We make things much more difficult than they need to be!

Amen, Mo!!!!!

" a religion journalist" who completely ignores hermenuetics as a discipline taught in every seminary?
There is very little professionalism left in journalism.

Maybe I'll read a line or two of Time Magazine a day and blog about it.

Take one Bible, ask one Holy Spirit for revelation and understanding; repeat.

Probably the reason we have so many denominations today is because everyone reads their Bible whole heartedly....apart from the teachers God placed in the church.

Ever since Augustine, we’ve had 3 different systems of theology spread across professing Christiandom.

Pelagianism, Semi-Pelagianism, and Augustinianism. That is Works, Works and Grace, and Grace alone respectively.

My advise is to find the teachers of Grace alone, and have them guide you through Scripture. Some of the best are Calvin, Luther (Before Melanchthon), and early American Presbyterian and Reformed Theology. Some Baptists.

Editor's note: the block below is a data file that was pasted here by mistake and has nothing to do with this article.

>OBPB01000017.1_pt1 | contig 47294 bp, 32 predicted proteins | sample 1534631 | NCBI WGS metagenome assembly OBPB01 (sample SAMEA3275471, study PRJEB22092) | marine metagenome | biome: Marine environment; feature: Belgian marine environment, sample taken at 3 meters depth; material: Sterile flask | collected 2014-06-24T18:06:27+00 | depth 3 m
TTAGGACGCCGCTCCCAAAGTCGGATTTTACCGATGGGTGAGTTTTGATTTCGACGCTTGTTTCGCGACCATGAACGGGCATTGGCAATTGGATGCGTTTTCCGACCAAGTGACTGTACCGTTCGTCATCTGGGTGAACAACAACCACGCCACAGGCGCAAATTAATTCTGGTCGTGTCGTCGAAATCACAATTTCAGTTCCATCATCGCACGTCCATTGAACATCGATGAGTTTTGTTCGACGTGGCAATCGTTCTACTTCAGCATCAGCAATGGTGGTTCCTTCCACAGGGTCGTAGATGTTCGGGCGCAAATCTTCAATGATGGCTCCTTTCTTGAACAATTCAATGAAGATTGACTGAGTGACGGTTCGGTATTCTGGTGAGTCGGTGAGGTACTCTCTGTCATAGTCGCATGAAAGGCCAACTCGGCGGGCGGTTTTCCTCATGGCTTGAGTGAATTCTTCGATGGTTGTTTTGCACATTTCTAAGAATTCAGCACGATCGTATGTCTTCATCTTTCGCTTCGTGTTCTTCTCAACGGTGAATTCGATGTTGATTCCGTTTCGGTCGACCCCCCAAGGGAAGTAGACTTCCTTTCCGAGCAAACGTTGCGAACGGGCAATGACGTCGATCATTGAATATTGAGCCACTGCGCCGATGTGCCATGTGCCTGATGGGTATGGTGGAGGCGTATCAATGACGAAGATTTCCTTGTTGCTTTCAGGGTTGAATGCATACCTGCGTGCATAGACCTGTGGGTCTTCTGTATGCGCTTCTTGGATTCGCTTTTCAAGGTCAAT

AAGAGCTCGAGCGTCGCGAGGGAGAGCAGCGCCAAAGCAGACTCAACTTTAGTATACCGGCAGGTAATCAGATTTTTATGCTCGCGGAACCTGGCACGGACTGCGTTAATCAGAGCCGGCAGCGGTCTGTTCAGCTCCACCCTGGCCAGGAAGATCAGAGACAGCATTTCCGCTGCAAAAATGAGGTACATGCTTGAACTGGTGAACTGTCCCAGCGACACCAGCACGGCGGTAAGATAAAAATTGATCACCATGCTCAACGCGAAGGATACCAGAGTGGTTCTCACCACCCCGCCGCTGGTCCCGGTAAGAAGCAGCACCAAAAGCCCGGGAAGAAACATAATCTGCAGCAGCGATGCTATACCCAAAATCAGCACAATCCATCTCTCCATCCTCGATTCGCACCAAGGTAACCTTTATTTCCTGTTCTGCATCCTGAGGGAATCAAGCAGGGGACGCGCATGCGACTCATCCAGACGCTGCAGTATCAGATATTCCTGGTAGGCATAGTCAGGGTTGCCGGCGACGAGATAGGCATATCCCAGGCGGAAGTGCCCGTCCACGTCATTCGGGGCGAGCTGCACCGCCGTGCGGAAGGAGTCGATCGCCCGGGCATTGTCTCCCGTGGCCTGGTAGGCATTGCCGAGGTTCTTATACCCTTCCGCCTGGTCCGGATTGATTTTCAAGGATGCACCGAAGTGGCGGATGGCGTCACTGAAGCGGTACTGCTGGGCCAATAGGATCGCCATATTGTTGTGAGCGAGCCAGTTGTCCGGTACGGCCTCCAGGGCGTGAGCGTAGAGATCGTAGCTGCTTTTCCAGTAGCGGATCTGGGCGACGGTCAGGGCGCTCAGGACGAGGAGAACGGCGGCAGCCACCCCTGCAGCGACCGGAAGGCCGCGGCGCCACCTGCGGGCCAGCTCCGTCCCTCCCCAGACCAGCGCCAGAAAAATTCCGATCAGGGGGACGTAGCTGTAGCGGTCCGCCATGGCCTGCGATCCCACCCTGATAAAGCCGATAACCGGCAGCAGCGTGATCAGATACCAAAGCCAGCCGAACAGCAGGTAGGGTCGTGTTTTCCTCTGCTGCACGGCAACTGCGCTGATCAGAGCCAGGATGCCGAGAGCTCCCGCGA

Today, representatives of Semi-Pelagianism are the Methodists, Nazarenes, Pentecostals, Evangelicals, etc.

Quakers and Unitarians would be Pelagian.

Hope this helps.

I almost prefer people who have never read the Bible at all to people who read a verse or two at a time. It is so dangerous doing it that way. But that seems to be the way things are done now days, but that also seems to be the reason most Jehovah's Witnesses can turn the average Christian into a doctrinal pretzel in 5 mins time.